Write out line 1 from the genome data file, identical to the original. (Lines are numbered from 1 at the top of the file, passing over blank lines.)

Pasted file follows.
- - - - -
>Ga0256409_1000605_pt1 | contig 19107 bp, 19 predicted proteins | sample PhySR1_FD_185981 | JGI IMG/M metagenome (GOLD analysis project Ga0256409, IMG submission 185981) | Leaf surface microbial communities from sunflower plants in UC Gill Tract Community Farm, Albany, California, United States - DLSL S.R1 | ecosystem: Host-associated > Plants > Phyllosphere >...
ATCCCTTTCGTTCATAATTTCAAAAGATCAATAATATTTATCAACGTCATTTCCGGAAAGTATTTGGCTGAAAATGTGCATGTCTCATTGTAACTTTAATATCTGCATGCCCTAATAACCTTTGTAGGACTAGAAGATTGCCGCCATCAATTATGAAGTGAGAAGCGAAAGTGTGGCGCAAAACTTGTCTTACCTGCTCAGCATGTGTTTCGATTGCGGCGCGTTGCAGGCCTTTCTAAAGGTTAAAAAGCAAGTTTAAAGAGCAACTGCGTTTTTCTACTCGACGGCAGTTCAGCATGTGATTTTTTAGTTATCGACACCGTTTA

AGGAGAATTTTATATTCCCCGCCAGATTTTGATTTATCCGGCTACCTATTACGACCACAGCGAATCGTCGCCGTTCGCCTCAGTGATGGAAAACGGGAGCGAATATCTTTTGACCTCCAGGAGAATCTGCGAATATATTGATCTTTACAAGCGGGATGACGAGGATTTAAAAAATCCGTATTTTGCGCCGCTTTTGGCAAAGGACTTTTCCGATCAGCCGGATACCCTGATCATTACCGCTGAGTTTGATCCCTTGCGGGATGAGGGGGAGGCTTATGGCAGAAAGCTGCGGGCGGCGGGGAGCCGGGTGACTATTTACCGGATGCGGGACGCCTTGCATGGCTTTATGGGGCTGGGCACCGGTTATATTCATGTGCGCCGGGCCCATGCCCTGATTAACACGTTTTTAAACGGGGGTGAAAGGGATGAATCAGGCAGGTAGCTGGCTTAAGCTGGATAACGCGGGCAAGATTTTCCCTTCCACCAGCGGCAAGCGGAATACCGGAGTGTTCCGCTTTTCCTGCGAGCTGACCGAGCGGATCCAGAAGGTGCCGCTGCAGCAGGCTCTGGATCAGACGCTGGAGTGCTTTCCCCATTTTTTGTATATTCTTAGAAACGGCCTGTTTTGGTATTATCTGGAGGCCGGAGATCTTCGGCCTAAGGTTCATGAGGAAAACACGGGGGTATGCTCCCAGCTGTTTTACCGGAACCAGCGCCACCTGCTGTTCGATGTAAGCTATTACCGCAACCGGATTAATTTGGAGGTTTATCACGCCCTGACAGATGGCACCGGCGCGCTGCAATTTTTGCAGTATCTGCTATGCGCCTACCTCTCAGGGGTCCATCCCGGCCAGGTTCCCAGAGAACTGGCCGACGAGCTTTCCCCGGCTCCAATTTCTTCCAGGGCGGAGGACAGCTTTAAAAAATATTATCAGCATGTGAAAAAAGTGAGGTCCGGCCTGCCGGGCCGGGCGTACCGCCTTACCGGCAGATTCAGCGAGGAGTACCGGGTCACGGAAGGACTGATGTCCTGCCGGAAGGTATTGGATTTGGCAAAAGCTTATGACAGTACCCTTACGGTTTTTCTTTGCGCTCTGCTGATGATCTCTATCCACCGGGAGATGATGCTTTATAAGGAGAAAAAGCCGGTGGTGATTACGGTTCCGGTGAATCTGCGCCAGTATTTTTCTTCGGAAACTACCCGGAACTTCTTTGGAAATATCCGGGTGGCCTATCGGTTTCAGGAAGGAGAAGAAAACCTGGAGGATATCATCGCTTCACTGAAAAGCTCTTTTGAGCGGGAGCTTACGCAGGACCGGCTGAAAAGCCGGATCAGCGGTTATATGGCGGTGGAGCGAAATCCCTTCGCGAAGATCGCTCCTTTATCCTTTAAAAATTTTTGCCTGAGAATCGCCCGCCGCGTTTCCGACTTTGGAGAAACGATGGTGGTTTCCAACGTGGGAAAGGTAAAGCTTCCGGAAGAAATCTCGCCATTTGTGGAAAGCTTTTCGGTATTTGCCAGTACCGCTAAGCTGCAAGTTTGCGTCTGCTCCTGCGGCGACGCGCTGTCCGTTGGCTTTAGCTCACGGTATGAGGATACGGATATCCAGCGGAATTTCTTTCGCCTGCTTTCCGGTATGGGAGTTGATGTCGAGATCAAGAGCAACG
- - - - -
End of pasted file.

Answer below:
>Ga0256409_1000605_pt1 | contig 19107 bp, 19 predicted proteins | sample PhySR1_FD_185981 | JGI IMG/M metagenome (GOLD analysis project Ga0256409, IMG submission 185981) | Leaf surface microbial communities from sunflower plants in UC Gill Tract Community Farm, Albany, California, United States - DLSL S.R1 | ecosystem: Host-associated > Plants > Phyllosphere >...